Strange times, these, when Congress finds it necessary to pass a law barring demonstrations at military funerals at national cemeteries. But that is exactly what happened last week in the U.S. Senate in a bill appropriately labeled “Respect for America’s Fallen Heroes Act.” The measure prevents protests within 300 feet of the entrance of a national cemetery and 150 feet of a road into the cemetery, from 60 minutes before to 60 minutes after a funeral.

The U.S. House passed a nearly identical bill two weeks earlier. Both measures specifically target Kansas church members whose newfound mission in life is to stage protests at military funerals around the country. Why? Because, they claim, the deaths are a sign of God’s anger at U.S. tolerance of homosexuals.

How one can make such a leap of illogic is as puzzling as the group itself.

According to the Associated Press, Rep. Mike Rogers, R-Mich., said he took up the issue after attending a military funeral in his home state where mourners were greeted by what he called “chants and taunting and some of the most vile things I have ever heard.”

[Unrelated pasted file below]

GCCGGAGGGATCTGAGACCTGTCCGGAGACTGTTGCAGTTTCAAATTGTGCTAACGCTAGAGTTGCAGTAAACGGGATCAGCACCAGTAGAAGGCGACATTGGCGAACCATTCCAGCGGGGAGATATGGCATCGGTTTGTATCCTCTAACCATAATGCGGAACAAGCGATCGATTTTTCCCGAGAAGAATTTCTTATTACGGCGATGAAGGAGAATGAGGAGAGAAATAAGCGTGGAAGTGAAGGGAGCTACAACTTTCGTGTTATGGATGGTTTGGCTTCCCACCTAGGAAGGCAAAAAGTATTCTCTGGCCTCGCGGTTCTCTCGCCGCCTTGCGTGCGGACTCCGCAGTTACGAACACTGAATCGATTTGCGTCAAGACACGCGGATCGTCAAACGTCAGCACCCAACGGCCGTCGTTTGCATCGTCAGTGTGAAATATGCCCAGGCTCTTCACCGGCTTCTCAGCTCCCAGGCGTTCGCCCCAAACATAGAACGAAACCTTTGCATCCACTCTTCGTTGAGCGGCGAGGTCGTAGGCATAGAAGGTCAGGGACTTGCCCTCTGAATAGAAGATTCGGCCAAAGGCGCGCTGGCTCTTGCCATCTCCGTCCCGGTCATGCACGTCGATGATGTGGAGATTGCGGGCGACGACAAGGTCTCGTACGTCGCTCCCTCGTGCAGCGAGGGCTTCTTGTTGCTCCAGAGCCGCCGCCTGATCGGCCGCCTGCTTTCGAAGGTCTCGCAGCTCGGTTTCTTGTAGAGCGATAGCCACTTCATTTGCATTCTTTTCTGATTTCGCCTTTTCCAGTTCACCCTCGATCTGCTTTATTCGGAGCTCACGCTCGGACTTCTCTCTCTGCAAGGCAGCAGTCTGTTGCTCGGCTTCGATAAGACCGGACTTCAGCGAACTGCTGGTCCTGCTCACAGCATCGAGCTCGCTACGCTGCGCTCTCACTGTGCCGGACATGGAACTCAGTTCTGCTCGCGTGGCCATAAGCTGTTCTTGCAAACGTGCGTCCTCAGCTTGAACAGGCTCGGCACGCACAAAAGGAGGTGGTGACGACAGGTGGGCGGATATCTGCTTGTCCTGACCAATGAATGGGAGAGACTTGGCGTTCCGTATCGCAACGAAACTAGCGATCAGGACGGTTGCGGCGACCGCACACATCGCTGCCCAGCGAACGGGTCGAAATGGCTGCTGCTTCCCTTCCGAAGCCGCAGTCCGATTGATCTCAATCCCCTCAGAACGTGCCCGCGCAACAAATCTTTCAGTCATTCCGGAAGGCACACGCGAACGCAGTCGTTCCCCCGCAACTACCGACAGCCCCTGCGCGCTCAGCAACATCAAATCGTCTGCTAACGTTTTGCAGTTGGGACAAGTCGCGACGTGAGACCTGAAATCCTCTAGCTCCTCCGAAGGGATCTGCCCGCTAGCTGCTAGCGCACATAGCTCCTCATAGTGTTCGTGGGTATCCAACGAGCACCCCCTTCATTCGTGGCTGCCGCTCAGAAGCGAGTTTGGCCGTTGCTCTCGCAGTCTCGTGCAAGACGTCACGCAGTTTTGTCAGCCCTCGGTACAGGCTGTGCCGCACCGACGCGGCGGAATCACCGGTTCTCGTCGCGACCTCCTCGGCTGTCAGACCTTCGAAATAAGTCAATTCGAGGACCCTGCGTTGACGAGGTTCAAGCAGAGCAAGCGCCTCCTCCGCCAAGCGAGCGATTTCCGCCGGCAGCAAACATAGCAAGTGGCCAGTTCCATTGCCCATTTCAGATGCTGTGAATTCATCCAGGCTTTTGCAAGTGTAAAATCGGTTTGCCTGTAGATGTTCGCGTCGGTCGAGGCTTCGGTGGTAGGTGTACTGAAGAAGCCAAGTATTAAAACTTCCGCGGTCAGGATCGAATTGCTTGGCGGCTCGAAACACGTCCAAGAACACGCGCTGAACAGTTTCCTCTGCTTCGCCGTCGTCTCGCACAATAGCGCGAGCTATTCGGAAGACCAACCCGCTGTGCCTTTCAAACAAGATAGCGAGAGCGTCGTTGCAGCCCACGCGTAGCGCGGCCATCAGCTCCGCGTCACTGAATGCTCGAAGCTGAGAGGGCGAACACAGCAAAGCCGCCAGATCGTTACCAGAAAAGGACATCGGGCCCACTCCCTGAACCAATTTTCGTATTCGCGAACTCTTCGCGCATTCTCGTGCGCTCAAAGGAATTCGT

Demonstrators are led by Rev. Fred Phelps of Topeka, Kan. who has previously organized protests against those who have died of AIDS and gay murder victim Matthew Shepard.

For his part, Rev. Phelps is quoted as saying he feels Congress is blatantly violating his First Amendment rights to free speech in passing the bill. He said if the measure becomes law he will continue to demonstrate but will abide by the restrictions.

Making the connection between homosexuality and war dead is mind boggling enough. But for Rev. Phelps to think it is okay to express such extreme insensitivity by disrupting a service meant to honor the dead and interrupting the grieving of those affected most by it, is unconscionable.

Congress is right in putting a stop to it in the areas in which they have jurisdiction, at national cemeteries.

Rev. Phelps’ right to free speech at military funerals should be muffled in the same manner as if he were crying “Fire!” in a crowded theatre, and for the same reasons. First, there is no connection between his manufactured calamity and reality, and second, both scenarios are unnecessarily unsettling to those gathered for the event.

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